For the purposes of the Olympics, the U.K. competes as one Great Britain team. It does not break up its squad by country. So if Scotland's Stephen Gallacher, England's Rose, Wales' Jamie Donaldson and McIlroy were all in the top 15, they could play for Great Britain in the Olympics.

The problem is, golf does not work that way in any other endeavor, especially the World Cup and in amateur competition. McIlroy and McDowell grew up playing for Ireland -- since both Northern Ireland and Ireland play as one team.

At the World Cub in November at Royal Melbourne, McDowell played with Shane Lowry, who is from Ireland.

Because McDowell did that, he could be expected to play for Ireland if he were to qualify for the Olympics. The IOC typically recognizes the country an athlete competed for in the latest world championship event, such as the World Cup. Because McIlroy did not play in the World Cup, he would have a choice -- Ireland or Great Britain.

The issue is volatile politically and has caused McIlroy great angst. It will be interesting to see what he decides to do.

The golf calendar
In 2016, it promises to be chaotic. Not only are the Olympics going to be staged, but it is also a Ryder Cup year. All of the various tours and golf entities have been struggling to come up with a schedule that works, because significant golf tournaments such as major championships or World Golf Championship events are not allowed to be played during the Olympic time frame.

The Games are scheduled to begin on Aug. 5, 2016, a Friday. The men's event could then reasonably be expected to begin on Aug. 10 or 11, the women to follow a week later.

Not only are there major championships to worry about for the men, but the WGC-Bridgestone Invitational and the four FedEx Cup playoff events are typically held around the same time. The PGA of America has already said it is not moving the PGA Championship to a later date, which means cramming in a lot of golf pre-Olympics.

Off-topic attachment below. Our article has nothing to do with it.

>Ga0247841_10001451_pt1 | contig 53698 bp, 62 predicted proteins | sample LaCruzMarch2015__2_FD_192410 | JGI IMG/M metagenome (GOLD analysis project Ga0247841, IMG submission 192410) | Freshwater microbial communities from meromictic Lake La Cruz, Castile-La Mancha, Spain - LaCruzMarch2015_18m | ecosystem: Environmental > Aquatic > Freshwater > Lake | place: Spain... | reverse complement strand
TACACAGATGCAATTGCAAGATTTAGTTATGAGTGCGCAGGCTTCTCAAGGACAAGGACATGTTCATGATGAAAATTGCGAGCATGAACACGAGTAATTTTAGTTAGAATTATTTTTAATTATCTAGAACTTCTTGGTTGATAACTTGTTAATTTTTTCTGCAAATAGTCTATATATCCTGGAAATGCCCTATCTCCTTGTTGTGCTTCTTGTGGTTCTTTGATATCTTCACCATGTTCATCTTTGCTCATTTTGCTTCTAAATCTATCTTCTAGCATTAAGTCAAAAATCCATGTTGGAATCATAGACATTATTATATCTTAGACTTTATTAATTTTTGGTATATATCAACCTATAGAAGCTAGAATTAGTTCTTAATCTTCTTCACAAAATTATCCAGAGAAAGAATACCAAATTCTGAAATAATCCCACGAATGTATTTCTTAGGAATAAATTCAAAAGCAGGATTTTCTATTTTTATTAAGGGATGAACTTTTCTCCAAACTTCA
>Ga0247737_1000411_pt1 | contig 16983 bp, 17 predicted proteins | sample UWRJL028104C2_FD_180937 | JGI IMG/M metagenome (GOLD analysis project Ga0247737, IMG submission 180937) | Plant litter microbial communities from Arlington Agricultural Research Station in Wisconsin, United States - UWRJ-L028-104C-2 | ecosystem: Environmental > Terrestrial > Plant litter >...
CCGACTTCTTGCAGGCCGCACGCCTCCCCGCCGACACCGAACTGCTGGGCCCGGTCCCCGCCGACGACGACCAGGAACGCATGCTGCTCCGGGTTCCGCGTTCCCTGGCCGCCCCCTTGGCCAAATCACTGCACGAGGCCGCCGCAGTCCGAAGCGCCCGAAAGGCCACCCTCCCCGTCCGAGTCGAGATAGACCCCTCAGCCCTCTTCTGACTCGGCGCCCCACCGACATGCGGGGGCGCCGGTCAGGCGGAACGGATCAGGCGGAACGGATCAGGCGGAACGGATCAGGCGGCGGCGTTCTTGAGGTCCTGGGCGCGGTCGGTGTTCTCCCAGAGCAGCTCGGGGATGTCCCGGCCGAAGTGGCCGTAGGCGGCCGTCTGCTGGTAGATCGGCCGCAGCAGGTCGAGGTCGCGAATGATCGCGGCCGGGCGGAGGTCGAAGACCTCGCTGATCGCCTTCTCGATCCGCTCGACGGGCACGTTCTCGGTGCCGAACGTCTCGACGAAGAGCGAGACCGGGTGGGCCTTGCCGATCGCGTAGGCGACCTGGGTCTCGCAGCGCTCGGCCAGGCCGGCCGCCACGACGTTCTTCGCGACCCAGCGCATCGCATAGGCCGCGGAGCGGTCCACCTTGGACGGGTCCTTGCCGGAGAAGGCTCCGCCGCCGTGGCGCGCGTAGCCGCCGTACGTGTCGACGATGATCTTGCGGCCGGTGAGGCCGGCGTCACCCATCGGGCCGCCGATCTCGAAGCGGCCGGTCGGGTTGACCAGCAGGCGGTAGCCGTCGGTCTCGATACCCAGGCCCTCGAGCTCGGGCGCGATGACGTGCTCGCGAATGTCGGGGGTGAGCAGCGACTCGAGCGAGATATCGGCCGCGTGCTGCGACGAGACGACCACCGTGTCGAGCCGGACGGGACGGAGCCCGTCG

Unless the Open Championship moves to an earlier date -- it is typically played in the July 15-19 time frame -- there could be a scenario where it is followed by the WGC-Bridgestone and then the PGA Championship two weeks later. If the PGA is played a week later, it would be the weekend of the Olympics' opening ceremonies, with the Olympic tournament staged the following week.

Votaw said PGA Tour events can be staged during the Olympics, just not the WGCs or playoff events.

After several false starts, the Olympic course is under construction and is being designed by architect Gil Hanse. The delay is causing some concern because there was supposed to be some sort of test event played at the Olympic venue prior to the Games. It is possible that event could be the newly announced Latin America Amateur Championship, which is being underwritten by the Masters, R&A and USGA. That tournament could be played in January of 2016.

"There have only been two golf courses built in Rio in the last 100 years," Votaw said. "We have a great piece of land, we have a great architect and we feel very good about the potential of what it's going to turn out to be. We thought we'd be further along than we are. That's certainly true.

"And because it's taken longer, there have been some frustrations along the way. Having said all that, we're still bullish about [what] the end product is going to look like."

The future
Golf will be in the 2016 Games as well as 2020 in Tokyo. Whether any format changes occur won't be decided until after Rio. Another vote will take place in 2017 to decide if golf will be back in 2024.

"We're focused on putting the best foot forward in 2016 so we can move toward that 2017 vote with some confidence," Votaw said.